Plans by National Kaohsiung University of Hospitality and Tourism and French culinary institute Le Cordon Bleu to cooperate would misuse public land and resources to fund an elitist “cram school,” union activists said yesterday.
“This is a crucial case because the Ministry of Education has always hoped to bring foreign schools into Taiwan and they have now sacrificed tuition restrictions,” Taiwan Higher Education Union organization department director Lin Po-yi (林柏儀) said, adding that the move would encourage other schools to sign similar deals, undercutting the public nature of education as schools take advantage of the situation to raise tuition fees.
As many schools are struggling financially amid falling student numbers, private sector cooperation plans that would bring in additional revenue have become a source of contention, with the union contending that many of the schemes would encourage private “rent-seeking” to take unfair advantage of schools’ public resources and funding.
Photo courtesy of the Taiwan Higher Education Union
The contract is for the university and Le Cordon Bleu to establish a for-profit institute in a refurbished university building, stipulating tuition fees of more than NT$1 million (US$30,670) for a 15-month program.
Yearly tuition for universities in Taiwan range from about NT$60,000 to NT$100,000.
Lin said the university should stop admitting people to the joint venture until a full review of the Ministry of Education’s approval is conducted, citing the illegality of the school’s plans to hire foreign teachers when approval occurred.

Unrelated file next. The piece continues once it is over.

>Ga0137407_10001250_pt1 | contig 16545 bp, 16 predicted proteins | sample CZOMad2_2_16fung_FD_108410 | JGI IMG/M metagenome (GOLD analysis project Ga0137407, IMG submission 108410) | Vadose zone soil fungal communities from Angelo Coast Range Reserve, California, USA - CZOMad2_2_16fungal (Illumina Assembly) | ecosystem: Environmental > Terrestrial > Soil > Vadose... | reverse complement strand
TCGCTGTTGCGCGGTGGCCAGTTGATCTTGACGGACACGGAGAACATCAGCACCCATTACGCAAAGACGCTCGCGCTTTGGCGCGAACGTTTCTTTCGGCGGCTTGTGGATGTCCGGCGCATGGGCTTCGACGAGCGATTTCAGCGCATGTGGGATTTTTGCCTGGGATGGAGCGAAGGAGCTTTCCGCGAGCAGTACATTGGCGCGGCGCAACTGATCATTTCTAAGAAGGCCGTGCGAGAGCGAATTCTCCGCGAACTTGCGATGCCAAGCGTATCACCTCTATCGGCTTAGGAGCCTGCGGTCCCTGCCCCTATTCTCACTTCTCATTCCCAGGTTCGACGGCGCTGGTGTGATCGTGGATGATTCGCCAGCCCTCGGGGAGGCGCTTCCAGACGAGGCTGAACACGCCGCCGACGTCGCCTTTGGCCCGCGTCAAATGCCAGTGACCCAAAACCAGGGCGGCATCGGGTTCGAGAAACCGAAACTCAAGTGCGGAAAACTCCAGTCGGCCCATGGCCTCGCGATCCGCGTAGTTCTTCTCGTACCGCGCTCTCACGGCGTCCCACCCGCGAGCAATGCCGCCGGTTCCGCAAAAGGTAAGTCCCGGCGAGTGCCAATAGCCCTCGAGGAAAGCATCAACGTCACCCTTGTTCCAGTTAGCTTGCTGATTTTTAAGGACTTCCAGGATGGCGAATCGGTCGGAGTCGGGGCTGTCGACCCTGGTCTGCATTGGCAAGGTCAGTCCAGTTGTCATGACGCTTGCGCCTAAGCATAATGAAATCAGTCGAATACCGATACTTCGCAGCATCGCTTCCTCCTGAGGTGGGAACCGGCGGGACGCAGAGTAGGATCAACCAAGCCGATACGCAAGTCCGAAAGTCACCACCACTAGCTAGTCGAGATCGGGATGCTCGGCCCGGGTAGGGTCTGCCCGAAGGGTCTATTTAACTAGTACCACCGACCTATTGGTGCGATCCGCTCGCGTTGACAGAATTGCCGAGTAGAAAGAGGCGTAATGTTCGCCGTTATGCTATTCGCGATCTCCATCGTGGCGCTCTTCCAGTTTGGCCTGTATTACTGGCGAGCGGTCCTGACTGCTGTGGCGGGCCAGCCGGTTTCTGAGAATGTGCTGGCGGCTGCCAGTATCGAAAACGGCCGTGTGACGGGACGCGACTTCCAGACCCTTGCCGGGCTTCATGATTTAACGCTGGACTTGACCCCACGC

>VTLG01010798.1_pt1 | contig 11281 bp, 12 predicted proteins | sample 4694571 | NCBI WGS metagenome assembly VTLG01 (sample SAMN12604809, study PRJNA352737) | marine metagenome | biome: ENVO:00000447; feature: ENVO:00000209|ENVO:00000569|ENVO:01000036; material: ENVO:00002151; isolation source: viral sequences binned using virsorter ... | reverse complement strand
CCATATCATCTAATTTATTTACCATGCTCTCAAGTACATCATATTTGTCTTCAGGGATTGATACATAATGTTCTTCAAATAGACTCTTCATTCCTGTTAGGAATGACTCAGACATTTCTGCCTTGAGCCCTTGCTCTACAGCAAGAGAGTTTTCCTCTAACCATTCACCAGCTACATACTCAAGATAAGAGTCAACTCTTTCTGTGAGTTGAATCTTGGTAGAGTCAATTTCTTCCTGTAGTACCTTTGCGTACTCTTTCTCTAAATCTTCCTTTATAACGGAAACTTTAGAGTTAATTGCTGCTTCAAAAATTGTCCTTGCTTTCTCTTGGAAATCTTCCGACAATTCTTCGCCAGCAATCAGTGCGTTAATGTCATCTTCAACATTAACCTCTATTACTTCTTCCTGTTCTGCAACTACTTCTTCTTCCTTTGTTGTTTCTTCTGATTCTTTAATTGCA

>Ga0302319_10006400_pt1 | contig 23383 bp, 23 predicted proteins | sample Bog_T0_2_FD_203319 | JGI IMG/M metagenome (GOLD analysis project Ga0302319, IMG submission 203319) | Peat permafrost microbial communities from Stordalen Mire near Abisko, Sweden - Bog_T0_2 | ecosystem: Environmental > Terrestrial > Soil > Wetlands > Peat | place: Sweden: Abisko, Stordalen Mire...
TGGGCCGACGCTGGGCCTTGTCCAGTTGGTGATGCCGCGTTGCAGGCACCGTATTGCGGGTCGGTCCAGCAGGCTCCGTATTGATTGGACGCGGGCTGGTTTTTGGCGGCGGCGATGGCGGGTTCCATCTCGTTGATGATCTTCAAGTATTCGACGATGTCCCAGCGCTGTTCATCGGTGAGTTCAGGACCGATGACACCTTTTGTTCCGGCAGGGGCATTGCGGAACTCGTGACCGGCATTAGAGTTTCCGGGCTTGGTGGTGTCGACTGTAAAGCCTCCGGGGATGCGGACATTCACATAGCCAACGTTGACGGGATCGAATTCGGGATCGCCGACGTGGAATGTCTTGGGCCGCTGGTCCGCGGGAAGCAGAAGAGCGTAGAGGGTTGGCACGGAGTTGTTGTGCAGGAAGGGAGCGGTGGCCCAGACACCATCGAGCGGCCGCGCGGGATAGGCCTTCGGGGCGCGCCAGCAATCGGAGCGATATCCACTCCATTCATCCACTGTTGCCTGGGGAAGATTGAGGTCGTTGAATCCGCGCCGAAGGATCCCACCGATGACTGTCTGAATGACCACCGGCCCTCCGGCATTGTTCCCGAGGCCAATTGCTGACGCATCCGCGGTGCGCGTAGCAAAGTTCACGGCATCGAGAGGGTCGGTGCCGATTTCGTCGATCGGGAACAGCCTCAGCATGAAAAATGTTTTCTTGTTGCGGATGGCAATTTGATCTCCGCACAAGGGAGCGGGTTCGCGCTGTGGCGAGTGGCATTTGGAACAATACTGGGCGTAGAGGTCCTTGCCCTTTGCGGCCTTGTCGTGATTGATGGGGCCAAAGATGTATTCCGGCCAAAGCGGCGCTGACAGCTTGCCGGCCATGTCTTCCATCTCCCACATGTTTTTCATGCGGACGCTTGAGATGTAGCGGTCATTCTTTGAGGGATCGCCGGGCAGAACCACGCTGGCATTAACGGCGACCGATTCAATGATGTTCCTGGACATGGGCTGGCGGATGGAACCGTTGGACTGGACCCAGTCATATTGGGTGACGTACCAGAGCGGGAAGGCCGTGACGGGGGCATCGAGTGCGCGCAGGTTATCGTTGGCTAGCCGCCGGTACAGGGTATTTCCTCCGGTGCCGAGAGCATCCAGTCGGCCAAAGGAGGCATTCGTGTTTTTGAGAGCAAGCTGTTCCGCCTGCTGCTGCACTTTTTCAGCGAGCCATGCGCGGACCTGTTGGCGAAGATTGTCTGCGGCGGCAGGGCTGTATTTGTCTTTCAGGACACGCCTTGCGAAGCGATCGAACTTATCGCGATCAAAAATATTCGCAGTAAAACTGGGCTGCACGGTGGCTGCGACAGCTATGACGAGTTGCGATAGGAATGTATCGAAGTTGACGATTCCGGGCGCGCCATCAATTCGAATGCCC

For-profit schools were only allowed to hire foreigners to teach foreign languages prior to a special regulation exception passed by Ministry of Labor earlier this week, which allows foreigners to teach culinary arts.
The “tailored” amendment was unnecessary, given the existing ability of public and private non-profit universities to hire foreign instructors directly, Lin said.
“This amendment was designed to get Le Cordon Bleu out of a pinch — not to protect the labor rights of foreigners,” he said. “Even though they will charge extremely high tuition fees, they actually only intend to bring in two foreign instructors.”
The new institute intends to admit 64 students starting next month.
The university has also been criticized for sacrificing one of its buildings for the institute.
“The building was constructed with government funding, but our students will not be able to use it,” Chen Chien-hao (陳千浩), an assistant professor at the university said, adding that the institute pushed out the original student cafeteria, which was forced to move to a basement.
“It would not be such a big deal if we were dealing with Harvard — but this a diploma mill,” he said, citing legal controversy forcing the closure of Le Cordon Bleu schools in the US.
Wang Ying-shun (王映舜) — a former deputy student council president at the Kaohsiung university — said that promises to allow regular students to intern at the institute were “flimsy” as there would likely be just one or two openings available given its small class size.
Interns would also likely be responsible for helping out with “odds and ends” rather than being allowed meaningful participation, Wang said.
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